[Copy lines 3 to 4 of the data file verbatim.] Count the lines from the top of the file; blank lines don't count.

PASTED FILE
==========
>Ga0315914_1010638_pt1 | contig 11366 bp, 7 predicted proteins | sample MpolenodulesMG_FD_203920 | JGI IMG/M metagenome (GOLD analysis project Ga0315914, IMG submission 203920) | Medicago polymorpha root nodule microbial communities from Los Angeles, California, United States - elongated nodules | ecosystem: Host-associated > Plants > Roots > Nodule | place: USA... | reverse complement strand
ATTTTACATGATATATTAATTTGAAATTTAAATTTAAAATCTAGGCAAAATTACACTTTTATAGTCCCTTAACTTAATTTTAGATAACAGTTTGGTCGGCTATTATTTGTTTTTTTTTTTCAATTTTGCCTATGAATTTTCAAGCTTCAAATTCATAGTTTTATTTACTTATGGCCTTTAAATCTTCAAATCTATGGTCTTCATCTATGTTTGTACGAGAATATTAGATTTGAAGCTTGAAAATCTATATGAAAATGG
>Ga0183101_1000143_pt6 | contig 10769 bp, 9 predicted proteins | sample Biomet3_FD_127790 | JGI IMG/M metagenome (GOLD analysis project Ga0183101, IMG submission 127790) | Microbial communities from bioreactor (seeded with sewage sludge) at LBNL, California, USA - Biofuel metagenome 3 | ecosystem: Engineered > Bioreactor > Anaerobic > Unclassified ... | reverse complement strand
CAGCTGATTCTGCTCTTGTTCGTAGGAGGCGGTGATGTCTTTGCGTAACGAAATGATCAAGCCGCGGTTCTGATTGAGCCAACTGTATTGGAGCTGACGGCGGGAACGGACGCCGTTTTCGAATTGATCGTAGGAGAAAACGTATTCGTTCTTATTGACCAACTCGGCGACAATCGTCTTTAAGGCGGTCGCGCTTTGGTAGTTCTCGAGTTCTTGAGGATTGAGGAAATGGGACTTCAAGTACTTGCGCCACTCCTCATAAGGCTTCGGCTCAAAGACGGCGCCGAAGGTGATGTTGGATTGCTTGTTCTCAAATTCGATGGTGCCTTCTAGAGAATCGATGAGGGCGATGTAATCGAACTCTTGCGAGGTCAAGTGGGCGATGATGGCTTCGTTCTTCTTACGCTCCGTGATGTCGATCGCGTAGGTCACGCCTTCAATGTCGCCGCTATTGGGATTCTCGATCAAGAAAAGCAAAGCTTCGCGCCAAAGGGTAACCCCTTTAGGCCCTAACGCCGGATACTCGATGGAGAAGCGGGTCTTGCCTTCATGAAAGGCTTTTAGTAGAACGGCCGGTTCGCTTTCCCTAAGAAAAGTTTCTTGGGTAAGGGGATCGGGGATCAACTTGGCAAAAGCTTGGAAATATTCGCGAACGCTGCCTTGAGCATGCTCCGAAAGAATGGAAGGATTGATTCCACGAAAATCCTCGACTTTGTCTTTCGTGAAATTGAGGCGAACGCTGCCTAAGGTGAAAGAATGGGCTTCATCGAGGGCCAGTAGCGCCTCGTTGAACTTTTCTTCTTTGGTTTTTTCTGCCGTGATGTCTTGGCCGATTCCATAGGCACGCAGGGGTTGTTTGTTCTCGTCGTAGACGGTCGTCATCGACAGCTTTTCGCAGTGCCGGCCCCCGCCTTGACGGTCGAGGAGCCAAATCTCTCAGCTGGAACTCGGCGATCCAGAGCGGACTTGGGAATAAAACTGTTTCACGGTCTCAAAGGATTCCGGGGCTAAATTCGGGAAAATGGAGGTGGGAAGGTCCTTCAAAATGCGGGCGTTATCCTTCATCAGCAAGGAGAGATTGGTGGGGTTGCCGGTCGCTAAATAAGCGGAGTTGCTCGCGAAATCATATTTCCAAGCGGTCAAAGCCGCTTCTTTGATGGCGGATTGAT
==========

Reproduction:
>Ga0183101_1000143_pt6 | contig 10769 bp, 9 predicted proteins | sample Biomet3_FD_127790 | JGI IMG/M metagenome (GOLD analysis project Ga0183101, IMG submission 127790) | Microbial communities from bioreactor (seeded with sewage sludge) at LBNL, California, USA - Biofuel metagenome 3 | ecosystem: Engineered > Bioreactor > Anaerobic > Unclassified ... | reverse complement strand
CAGCTGATTCTGCTCTTGTTCGTAGGAGGCGGTGATGTCTTTGCGTAACGAAATGATCAAGCCGCGGTTCTGATTGAGCCAACTGTATTGGAGCTGACGGCGGGAACGGACGCCGTTTTCGAATTGATCGTAGGAGAAAACGTATTCGTTCTTATTGACCAACTCGGCGACAATCGTCTTTAAGGCGGTCGCGCTTTGGTAGTTCTCGAGTTCTTGAGGATTGAGGAAATGGGACTTCAAGTACTTGCGCCACTCCTCATAAGGCTTCGGCTCAAAGACGGCGCCGAAGGTGATGTTGGATTGCTTGTTCTCAAATTCGATGGTGCCTTCTAGAGAATCGATGAGGGCGATGTAATCGAACTCTTGCGAGGTCAAGTGGGCGATGATGGCTTCGTTCTTCTTACGCTCCGTGATGTCGATCGCGTAGGTCACGCCTTCAATGTCGCCGCTATTGGGATTCTCGATCAAGAAAAGCAAAGCTTCGCGCCAAAGGGTAACCCCTTTAGGCCCTAACGCCGGATACTCGATGGAGAAGCGGGTCTTGCCTTCATGAAAGGCTTTTAGTAGAACGGCCGGTTCGCTTTCCCTAAGAAAAGTTTCTTGGGTAAGGGGATCGGGGATCAACTTGGCAAAAGCTTGGAAATATTCGCGAACGCTGCCTTGAGCATGCTCCGAAAGAATGGAAGGATTGATTCCACGAAAATCCTCGACTTTGTCTTTCGTGAAATTGAGGCGAACGCTGCCTAAGGTGAAAGAATGGGCTTCATCGAGGGCCAGTAGCGCCTCGTTGAACTTTTCTTCTTTGGTTTTTTCTGCCGTGATGTCTTGGCCGATTCCATAGGCACGCAGGGGTTGTTTGTTCTCGTCGTAGACGGTCGTCATCGACAGCTTTTCGCAGTGCCGGCCCCCGCCTTGACGGTCGAGGAGCCAAATCTCTCAGCTGGAACTCGGCGATCCAGAGCGGACTTGGGAATAAAACTGTTTCACGGTCTCAAAGGATTCCGGGGCTAAATTCGGGAAAATGGAGGTGGGAAGGTCCTTCAAAATGCGGGCGTTATCCTTCATCAGCAAGGAGAGATTGGTGGGGTTGCCGGTCGCTAAATAAGCGGAGTTGCTCGCGAAATCATATTTCCAAGCGGTCAAAGCCGCTTCTTTGATGGCGGATTGAT